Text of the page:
Inside Our Food

Fermentation of Yoghurt and the Chemistry Behind it

Fermentation is a natural process that can be used in a number of ways for a wide variety of food products. As a fermented food, yoghurt results from the bacterial transformation of milk. Let's discover more about the fermentation of yoghurt and the microbiology that turns milk into yoghurt.

Microorganisms in fermented foods

Fermented foods are those in which microorganisms have transformed relatively complex substances into simpler ones.1 This simple process can change the food characteristics completely, turning grape juice into wine or milk into yoghurt.

The microorganisms in charge of this transformation are called “ferments”, and they are generally bacteria or yeasts. Fermentation is the natural process that specific microorganisms use in order to obtain energy for growth and development.

The science behind yoghurt fermentation

In nature, the growth of one bacterial strain usually prevents others from growing since they compete for the same nutrients. But that’s not what happens when yoghurt is made. Instead, the two bacteria used in yoghurt production, Lactobacillus delbruekii sp. bulgaricus and Streptococcus thermophilus, help each other grow until they reach a stable balance.2 Together, they transform the lactose naturally present in milk into lactic acid, creating yoghurt. 

How yoghurt bacteria positively interact

S. thermophilus grows better than L. bulgaricus in a neutral, high-oxygen environment like milk, so it starts growing first. It uses oxygen and produces new compounds, creating conditions that allow L. bulgaricus to kick off its metabolism and start to grow.2

Now, it’s the turn of L. bulgaricus to take the lead by breaking some of the proteins in milk down into amino acids. This makes it easier for S. thermophilus to collect the nutrients it needs to keep on growing.2

Getting the right consistency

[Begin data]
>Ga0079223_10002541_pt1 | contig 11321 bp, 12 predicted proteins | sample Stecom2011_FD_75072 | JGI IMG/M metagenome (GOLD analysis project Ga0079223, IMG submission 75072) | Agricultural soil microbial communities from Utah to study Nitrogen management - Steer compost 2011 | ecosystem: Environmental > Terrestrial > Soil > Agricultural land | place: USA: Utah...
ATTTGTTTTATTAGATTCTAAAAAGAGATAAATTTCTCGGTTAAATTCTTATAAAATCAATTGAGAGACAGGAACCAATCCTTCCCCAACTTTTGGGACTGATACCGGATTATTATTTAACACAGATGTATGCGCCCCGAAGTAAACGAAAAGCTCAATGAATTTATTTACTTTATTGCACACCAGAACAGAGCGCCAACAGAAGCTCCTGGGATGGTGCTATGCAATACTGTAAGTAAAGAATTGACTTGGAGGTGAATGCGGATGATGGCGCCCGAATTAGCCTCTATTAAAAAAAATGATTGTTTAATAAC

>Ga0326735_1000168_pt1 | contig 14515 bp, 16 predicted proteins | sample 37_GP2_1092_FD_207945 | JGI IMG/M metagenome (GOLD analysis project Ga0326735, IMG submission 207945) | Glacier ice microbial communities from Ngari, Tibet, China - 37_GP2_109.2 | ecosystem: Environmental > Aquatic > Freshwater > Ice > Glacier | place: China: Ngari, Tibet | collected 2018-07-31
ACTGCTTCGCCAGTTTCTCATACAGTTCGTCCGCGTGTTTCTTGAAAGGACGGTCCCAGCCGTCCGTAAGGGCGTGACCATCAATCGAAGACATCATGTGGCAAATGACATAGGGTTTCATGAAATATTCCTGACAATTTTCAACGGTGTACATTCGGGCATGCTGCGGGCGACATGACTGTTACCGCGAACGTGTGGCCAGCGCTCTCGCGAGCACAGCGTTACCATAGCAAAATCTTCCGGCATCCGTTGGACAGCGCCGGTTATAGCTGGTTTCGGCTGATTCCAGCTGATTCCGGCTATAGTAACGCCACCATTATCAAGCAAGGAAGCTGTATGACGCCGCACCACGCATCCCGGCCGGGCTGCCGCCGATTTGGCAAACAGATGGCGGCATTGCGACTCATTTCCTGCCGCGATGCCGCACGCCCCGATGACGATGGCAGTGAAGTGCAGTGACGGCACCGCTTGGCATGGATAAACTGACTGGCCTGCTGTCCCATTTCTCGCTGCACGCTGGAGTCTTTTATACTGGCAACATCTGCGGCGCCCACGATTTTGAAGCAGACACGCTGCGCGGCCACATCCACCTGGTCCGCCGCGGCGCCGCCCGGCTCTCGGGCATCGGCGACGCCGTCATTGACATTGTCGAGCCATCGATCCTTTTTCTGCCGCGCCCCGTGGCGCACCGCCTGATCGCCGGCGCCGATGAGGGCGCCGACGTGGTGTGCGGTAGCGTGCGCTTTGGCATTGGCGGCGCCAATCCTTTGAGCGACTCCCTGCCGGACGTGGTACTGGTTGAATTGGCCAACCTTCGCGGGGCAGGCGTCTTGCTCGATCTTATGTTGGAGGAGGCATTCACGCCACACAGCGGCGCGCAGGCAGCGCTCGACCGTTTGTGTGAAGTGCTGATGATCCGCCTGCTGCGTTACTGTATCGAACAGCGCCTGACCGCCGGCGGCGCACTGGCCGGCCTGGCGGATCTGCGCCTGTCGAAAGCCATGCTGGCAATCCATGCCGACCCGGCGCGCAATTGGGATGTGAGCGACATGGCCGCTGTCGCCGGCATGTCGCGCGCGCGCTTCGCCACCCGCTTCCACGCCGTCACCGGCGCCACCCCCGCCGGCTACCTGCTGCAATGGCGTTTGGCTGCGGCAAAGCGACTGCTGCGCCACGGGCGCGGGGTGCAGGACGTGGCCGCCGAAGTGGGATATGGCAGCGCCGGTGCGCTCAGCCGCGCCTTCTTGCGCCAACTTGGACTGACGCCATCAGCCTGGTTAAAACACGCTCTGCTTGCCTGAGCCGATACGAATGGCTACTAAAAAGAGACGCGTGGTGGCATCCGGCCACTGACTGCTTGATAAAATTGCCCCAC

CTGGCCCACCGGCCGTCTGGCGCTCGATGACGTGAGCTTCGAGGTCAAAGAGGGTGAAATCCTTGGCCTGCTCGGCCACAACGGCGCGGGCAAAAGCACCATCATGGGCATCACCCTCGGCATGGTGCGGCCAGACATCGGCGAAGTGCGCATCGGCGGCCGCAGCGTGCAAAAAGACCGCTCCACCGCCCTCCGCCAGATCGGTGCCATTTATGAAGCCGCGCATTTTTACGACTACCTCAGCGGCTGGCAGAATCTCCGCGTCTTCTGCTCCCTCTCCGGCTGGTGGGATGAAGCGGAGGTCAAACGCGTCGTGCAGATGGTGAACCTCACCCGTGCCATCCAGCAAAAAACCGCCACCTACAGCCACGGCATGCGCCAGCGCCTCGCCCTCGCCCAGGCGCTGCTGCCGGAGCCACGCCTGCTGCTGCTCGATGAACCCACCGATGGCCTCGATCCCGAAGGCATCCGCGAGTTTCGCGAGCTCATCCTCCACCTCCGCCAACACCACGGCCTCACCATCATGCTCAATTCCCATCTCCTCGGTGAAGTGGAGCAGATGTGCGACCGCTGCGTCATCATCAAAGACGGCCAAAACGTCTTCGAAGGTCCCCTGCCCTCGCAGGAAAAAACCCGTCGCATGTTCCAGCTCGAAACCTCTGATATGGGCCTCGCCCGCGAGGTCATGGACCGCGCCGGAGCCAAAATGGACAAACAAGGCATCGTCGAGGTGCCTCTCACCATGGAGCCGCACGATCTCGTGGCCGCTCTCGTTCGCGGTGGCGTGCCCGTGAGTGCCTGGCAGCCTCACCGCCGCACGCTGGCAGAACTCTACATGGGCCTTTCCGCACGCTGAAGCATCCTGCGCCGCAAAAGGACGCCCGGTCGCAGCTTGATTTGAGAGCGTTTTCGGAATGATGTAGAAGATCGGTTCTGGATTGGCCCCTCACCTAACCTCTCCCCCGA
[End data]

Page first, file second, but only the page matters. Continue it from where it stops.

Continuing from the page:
As they grow, both bacterial strains consume the lactose naturally present in milk and transform it into lactic acid. The more lactose they convert into lactic acid, the more acidic the milk becomes.2 Once the milk sufficiently becomes acidic, caseins (proteins found in milk) begin to clump together, which changes the consistency of the milk to form a thicker substance: yoghurt. These bacterial strains in yoghurt actually prevent other bacterial growth, which would typically spoil milk. This is why fermentation is a way of conserving food.

Stopping the fermentation process: lower the temperature

Once milk has turned into yoghurt and we have the desired flavour and texture, we need to stop the yoghurt fermentation process. The way to do this is to cool it down, as lower temperatures slow the growth of the two bacteria driving the process. Keeping the yoghurt in lower temperatures helps retain the yoghurt’s texture and flavour by preventing it from becoming more acidic.3

Created by Paulina Cerna Fraga.

Related articles

Most viewed

Inside Our Food

Titanium Dioxide in Food | Is It Safe?

Kelly Oakes

You might not have heard of titanium dioxide, but you’ve probably eaten it – it’s…

The Future

How Health Claims Are Regulated

Bridget Benelam

Have you ever worried that health claims that you see on food labels are exaggerated or simply made…

Inside Our Food

E-numbers | Could We Live Without Them?

Claudia Parms

There’s a lot of mystery around E-numbers. You might have found yourself wondering, what exactly…

Inside Our Food

Animal Testing in Food Research | Ask the Expert

Madhura Rao, Dr Alie de Boer

It might come as a surprise, but some foods or ingredients are tested on animals. Moving away from…

Inside Our Food

What Are Rice Noodles and How Are They Made?

Samanta Oon

Rice is one of the most important grains in Asian cuisine. It is so important that in several Asian…

Inside Our Food

How to Get the Most Goodness From Your Garlic

Lottie Bingham

Garlic has been used as medicine for centuries, and the latest research reveals that it is for good…

Earth First

Where Does Jackfruit Come From and How Is It Grown?

Madhura Rao

A large, spiky, green-coloured fruit called ‘jackfruit’ has been making appearances at…

Inside Our Food

How is Sugar Made?

Madhura Rao

What is sugar? If you like chemistry, you might say ‘an organic chemical’. If you enjoy…

Earth First

What Does Jackfruit Taste Like & How Do You Eat It?

Madhura Rao

Jackfruit can be enjoyed as a dessert, in a curry, mixed with barbecue sauce, and in so many other…

Earth First

Nutritional Yeast: How It’s Made

Samanta Oon

Nutritional yeast are golden powdery flakes that add a whiff of nutty, cheesy umami when sprinkled…

Earth First

Sourdough Starter: How it Works

Sedeer el Showk

Baking sourdough bread has become an increasingly popular pastime and source of comfort for many…

Inside Our Food

What’s the Difference Between Probiotics and Prebiotics?

Lydia Melville

Our bodies contain just as many microbial cells as human cells, if not more - and most of these…

Keep updated with the latest news about your food with our newsletter

Follow Us